Early History of the Galena Public Library & Reading Room: 1894-1920
It was in 1892 when Benjamin Franklin Felt, a prominent banker and landowner who had removed to Galena in 1842, presented to the City Council a petition of “leading taxpayers” to fund a free public library. The council said no, claiming that State law wouldn’t allow enough money possible to establish a library.
Typical for B.F. Felt, he took the initiative and offered to pay from his own pocket the total costs for two years, donate 1200 books to start the library as well as find and pay for a location and room. B.F. stipulated that the city of Galena would then take over and run the library with a tax of 40 cents per household per year.
The offer met with tremendous public support. When the Council voted 7-3 to accept the offer, talk of a petition was suggested by some citizens to remove the three objectors. In their defense, they claimed to be protecting the citizens from exorbitantly high taxes.
Besides the munificence of B.F. Felt, we today owe his daughter, Anna, our respect and thanks. B.F. said of Anna, “my daughter has done everything about the library but pay the bills. That is my part.” Anna was 35 in 1894, an independent young woman who had graduated from Wells College in Aurora, NY where she was a classmate and friend of the future First Lady, Mrs. Grover Cleveland.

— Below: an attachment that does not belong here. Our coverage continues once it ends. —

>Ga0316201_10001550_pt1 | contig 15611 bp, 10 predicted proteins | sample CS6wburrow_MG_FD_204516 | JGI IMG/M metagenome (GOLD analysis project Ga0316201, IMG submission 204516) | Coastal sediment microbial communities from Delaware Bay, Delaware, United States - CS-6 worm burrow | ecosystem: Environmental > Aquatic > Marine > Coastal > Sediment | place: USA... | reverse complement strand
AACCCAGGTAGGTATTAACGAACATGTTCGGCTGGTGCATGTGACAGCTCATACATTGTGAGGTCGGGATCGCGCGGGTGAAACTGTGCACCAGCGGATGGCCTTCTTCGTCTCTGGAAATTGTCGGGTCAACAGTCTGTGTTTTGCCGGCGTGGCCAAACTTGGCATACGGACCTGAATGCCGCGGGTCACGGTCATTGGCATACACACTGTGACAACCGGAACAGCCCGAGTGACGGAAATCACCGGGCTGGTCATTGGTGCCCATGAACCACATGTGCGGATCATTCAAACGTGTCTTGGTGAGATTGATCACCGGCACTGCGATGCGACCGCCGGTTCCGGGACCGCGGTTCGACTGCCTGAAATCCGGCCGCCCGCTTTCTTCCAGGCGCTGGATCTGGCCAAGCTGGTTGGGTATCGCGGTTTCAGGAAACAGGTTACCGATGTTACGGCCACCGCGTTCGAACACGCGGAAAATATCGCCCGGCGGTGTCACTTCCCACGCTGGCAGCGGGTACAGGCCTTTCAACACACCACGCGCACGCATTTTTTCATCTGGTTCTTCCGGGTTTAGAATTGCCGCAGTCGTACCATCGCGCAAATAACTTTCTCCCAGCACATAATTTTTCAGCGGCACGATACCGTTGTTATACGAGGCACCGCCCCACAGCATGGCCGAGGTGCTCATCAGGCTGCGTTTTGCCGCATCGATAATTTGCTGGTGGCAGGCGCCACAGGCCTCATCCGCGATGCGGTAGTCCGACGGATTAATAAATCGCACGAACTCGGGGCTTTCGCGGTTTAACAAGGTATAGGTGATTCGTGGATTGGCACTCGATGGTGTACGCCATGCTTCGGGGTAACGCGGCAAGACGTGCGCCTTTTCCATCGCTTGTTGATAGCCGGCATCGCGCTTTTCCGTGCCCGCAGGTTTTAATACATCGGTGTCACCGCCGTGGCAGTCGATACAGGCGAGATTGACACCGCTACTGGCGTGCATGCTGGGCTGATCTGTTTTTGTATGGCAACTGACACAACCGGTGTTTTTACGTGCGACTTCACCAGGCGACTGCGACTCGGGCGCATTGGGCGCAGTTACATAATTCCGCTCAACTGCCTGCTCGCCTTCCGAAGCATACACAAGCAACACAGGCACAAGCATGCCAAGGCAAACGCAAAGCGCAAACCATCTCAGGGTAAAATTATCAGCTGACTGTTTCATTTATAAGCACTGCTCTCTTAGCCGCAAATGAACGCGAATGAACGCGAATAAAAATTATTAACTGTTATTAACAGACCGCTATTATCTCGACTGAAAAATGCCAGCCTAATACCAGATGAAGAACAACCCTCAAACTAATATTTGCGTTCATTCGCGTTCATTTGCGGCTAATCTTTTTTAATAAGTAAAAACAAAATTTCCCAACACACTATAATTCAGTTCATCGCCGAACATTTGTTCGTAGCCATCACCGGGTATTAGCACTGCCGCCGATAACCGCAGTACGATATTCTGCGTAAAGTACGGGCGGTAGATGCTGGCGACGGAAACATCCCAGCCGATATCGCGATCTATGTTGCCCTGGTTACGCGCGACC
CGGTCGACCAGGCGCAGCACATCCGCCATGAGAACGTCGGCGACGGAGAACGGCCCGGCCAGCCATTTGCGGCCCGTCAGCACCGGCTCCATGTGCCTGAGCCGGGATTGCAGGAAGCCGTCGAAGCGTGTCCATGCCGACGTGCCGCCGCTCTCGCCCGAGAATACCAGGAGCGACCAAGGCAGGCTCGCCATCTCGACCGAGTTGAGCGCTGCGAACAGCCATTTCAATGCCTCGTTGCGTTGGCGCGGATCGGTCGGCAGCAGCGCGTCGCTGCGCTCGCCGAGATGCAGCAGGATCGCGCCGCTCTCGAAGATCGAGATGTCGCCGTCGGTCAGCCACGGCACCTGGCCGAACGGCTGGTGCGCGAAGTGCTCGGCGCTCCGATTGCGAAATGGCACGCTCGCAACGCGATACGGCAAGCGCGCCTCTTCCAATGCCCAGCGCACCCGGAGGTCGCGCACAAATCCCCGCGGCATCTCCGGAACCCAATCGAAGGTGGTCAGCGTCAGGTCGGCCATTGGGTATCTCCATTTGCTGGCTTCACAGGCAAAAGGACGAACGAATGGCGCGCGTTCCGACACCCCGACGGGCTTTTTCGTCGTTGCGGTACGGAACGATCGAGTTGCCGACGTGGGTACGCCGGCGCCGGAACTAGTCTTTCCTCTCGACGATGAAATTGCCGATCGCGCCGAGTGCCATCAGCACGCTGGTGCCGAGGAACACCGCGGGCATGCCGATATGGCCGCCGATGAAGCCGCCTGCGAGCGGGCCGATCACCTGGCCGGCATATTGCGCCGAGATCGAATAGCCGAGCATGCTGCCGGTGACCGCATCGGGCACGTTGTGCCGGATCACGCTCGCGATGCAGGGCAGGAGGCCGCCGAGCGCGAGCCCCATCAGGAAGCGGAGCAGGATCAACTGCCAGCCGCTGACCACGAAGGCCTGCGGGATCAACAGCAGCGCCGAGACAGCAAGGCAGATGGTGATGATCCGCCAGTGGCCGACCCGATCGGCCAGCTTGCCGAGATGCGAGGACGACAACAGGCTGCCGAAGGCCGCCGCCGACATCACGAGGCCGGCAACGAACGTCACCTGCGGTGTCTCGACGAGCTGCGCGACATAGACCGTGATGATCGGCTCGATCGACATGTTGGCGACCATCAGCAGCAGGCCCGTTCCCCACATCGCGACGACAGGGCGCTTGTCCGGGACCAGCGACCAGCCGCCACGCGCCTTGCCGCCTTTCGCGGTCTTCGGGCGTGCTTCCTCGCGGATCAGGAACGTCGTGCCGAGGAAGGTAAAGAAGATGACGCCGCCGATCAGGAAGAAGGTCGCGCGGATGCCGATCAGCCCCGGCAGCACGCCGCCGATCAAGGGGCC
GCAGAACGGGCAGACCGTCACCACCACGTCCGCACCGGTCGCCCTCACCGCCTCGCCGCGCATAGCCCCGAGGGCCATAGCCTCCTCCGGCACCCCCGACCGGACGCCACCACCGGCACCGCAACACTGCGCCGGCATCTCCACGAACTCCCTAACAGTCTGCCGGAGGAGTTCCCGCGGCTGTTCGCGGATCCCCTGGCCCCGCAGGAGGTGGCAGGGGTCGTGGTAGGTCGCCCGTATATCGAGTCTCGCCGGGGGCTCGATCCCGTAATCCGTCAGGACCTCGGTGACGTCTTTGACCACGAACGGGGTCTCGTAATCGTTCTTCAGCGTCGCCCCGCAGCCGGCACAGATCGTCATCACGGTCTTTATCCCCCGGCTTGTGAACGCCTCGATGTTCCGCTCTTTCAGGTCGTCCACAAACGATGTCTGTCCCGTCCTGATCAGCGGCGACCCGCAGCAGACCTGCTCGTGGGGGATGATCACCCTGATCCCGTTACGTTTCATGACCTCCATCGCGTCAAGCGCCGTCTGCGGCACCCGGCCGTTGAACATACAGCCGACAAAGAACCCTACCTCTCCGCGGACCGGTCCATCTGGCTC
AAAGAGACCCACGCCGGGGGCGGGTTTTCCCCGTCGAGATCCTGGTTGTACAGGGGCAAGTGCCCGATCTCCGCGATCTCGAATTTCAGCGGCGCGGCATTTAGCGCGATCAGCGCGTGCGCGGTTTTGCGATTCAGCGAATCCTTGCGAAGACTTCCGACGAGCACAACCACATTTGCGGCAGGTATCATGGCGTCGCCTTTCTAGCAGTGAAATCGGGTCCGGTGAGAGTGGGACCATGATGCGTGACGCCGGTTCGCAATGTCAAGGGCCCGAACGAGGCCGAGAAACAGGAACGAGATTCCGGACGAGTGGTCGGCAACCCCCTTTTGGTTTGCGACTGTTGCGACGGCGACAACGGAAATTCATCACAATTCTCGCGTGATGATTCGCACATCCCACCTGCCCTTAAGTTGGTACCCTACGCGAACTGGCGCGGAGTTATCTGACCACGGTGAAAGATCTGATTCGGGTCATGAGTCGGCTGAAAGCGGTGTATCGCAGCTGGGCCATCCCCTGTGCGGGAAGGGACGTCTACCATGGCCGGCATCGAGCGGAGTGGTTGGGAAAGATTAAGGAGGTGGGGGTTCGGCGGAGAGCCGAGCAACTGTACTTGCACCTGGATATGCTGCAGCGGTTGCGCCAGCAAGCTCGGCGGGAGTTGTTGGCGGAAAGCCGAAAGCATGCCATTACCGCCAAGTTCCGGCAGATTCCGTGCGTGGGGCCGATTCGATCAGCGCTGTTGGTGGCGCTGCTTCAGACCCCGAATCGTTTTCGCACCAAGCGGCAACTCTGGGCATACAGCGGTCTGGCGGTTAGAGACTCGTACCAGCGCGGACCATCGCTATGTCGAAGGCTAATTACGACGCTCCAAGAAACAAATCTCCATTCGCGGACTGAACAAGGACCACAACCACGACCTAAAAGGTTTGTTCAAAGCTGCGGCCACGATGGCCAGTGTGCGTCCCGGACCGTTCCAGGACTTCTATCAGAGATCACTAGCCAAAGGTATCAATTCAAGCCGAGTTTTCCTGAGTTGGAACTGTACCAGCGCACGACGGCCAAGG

The proposal accepted by the Council was unique in one important respect. B.F. made clear that four of the nine Library Board Trustees must be female. The Chicago Evening Post responded “We cannot find one woman on a public school or private library board in Chicago. Even private libraries like the Newberry lack woman among their directors. Galena truly has put Chicago to the blush.”
The Women’s Journal said, “This was the first time women had been made directors in any public library in Illinois.” Among those nine, of course, were four women, of which one was Anna Felt, who became financial secretary and remained on the board until her death in 1953! more…